The 2017 championships opened with a record-setting performance in the 800-meter free relay.
The North Carolina State men’s swimming and diving team had a blistering start to the 2017 NCAA Men’s Swimming and Diving Championships Wednesday night, taking the title in the 800 freestyle relay after dominating the race. The Championships, co-hosted by Indiana University-Purdue University at Indianapolis and Indiana Sports Corp., will run inside the IU Natatorium through Saturday.
The team of Ryan Held, Andreas Vazaios, Justin Ress and Soren Dahl finished nearly three seconds ahead of the competition with a time of 6:06.53 to break the NCAA and U.S. Open records. The performance also breaks the ACC, pool, meet and school records.
his marks the second relay NC State has won historically–the first was won at last year’s Championships in the 400 free relay.
Additionally, Held’s lead-off split of 1:31.37 stands as a new ACC and school record in the 200 free.
A recent epidemiological study investigates the link between autism and mortality.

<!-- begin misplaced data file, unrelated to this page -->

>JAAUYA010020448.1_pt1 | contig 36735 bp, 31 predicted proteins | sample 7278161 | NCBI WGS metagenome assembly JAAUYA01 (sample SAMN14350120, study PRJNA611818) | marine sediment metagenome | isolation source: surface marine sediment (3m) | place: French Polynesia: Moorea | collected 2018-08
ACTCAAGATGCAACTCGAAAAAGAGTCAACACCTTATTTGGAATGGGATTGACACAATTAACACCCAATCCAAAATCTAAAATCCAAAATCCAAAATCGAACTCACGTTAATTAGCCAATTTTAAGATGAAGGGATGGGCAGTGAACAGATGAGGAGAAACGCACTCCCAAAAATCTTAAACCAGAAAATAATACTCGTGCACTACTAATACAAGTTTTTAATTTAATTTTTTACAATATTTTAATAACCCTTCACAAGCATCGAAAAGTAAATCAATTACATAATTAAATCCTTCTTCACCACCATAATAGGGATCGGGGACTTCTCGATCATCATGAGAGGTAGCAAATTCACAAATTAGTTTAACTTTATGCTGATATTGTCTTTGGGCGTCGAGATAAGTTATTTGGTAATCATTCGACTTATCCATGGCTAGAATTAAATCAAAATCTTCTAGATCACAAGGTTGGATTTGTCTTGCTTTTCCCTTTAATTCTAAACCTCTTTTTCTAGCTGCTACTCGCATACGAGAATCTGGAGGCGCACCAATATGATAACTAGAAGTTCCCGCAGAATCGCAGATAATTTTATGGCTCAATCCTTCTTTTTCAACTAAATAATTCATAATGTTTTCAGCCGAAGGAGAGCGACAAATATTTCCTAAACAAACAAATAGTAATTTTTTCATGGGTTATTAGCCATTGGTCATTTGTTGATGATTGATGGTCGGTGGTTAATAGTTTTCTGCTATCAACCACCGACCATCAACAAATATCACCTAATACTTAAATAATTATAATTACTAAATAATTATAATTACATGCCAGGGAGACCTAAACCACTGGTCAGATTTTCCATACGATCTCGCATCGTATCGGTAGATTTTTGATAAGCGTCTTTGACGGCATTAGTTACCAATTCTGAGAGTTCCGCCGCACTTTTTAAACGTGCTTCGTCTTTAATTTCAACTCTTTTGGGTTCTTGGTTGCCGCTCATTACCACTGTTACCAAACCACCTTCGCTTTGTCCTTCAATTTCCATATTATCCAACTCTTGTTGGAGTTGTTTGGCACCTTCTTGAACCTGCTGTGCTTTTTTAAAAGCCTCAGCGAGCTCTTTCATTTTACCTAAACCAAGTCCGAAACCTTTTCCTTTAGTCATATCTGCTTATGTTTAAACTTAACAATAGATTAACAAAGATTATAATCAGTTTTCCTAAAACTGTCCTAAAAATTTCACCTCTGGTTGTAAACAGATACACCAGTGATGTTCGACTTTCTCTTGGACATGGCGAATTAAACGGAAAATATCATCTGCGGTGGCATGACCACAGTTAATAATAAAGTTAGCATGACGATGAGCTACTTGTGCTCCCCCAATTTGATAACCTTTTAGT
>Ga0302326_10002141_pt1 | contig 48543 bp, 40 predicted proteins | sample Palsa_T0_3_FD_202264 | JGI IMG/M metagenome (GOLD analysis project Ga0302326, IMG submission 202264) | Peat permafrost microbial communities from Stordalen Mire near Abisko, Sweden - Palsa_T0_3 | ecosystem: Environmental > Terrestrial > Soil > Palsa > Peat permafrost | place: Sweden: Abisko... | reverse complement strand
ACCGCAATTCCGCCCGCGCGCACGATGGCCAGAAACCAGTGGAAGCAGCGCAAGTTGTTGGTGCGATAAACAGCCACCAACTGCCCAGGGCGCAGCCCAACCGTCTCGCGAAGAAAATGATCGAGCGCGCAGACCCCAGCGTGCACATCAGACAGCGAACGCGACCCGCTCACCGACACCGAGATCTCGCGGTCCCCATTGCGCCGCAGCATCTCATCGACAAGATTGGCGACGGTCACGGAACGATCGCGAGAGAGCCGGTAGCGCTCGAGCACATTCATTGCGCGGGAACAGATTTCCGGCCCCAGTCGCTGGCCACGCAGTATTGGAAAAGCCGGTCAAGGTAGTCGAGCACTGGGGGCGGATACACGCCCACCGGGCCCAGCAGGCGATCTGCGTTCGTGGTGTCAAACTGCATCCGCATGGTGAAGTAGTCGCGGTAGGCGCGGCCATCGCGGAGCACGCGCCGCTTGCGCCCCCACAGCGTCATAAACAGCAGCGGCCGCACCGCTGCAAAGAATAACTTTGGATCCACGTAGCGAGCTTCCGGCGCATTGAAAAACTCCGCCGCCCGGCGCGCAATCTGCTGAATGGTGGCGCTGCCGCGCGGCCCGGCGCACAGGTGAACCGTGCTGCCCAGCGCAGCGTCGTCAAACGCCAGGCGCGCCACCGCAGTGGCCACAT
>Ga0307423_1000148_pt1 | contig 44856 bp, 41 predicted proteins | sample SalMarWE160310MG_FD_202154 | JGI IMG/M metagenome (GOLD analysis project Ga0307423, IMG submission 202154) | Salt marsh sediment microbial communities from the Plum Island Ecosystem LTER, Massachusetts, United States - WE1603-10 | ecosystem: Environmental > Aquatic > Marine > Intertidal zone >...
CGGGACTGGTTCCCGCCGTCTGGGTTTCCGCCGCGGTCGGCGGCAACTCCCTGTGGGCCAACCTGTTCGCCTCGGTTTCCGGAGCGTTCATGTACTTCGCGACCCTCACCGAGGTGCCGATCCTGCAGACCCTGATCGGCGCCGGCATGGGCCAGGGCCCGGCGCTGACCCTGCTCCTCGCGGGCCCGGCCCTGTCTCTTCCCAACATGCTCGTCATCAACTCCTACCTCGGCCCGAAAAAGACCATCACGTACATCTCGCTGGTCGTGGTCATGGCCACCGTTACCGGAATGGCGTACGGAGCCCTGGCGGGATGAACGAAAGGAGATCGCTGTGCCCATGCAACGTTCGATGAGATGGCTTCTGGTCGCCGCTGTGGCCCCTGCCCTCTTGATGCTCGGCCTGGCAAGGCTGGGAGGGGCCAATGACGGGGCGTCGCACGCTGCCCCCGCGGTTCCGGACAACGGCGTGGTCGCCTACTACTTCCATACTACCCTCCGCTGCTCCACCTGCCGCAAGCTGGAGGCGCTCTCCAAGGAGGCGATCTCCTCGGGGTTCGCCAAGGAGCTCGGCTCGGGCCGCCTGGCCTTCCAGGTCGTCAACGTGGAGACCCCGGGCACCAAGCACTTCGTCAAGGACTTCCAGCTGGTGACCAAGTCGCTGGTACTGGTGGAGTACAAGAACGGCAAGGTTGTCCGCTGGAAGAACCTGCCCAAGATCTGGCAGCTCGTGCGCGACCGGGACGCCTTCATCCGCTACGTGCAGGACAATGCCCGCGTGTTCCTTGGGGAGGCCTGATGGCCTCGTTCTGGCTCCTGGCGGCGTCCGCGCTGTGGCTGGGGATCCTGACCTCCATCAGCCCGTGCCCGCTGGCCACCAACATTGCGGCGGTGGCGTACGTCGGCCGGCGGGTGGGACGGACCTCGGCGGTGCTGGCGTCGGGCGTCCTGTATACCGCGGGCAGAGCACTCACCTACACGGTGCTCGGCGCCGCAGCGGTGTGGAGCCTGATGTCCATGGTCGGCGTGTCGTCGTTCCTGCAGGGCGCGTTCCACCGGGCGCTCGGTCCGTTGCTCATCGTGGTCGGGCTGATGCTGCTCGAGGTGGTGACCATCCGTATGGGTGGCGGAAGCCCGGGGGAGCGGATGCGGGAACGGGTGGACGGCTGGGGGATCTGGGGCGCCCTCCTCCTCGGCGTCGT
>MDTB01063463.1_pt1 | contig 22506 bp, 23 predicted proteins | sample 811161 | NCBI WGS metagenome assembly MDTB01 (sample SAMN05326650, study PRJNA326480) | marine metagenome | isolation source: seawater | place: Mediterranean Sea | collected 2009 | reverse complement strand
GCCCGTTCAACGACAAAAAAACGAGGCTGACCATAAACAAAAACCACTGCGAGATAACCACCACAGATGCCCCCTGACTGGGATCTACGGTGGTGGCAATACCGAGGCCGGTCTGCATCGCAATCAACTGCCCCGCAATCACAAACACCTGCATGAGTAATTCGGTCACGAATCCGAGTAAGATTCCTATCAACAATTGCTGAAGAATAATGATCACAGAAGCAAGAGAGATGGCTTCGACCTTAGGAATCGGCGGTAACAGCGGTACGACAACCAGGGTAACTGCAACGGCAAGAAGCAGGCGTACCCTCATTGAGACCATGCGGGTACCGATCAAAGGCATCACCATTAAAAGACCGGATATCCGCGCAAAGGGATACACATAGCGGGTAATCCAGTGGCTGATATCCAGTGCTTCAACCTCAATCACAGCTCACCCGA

A recent study investigating injury mortality in people with autism spectrum disorders delivers some surprising and disturbing results. According to the authors, swimming lessons for children with an autism diagnosis should be a priority.
Autism spectrum disorders (ASD) are characterized by a difficulty with social interactions, communication problems, and repetitive behaviors. They are estimated to affect around 1 in 68 children.
Above and beyond the symptoms of ASD, individuals with a diagnosis have substantially shorter lives; they die, on average, 36 years earlier than the general population at an average age of 36, compared with 72.
Although the reduced lifespan of individuals with ASD has previously been noted, little research has specifically investigated data regarding injury mortality.
A group of researchers from Columbia University Mailman School of Public Health in New York undertook an epidemiological study to fill this gap in our understanding. Led by Dr. Guohua Li, a professor of epidemiology, the team delved into data from the United States National Vital Statistics System. In all, they screened 32 million death certificates.
Autism epidemiology data
They identified 1,367 individuals with an ASD diagnosis who died between 1999 and 2014, comprising 1,043 males and 324 females.
The data showed that the annual number of deaths for people with an ASD diagnosis had risen nearly sevenfold in the 15 years from 1999 to 2014.
Dr. Li, who is the founding director of the Center for Injury Epidemiology and Prevention at Columbia, said of the results: “Despite the marked increase in the annual number of deaths occurring, autism-related deaths still may be severely underreported, particularly deaths from intentional injury such as assaults, homicide, and suicide.”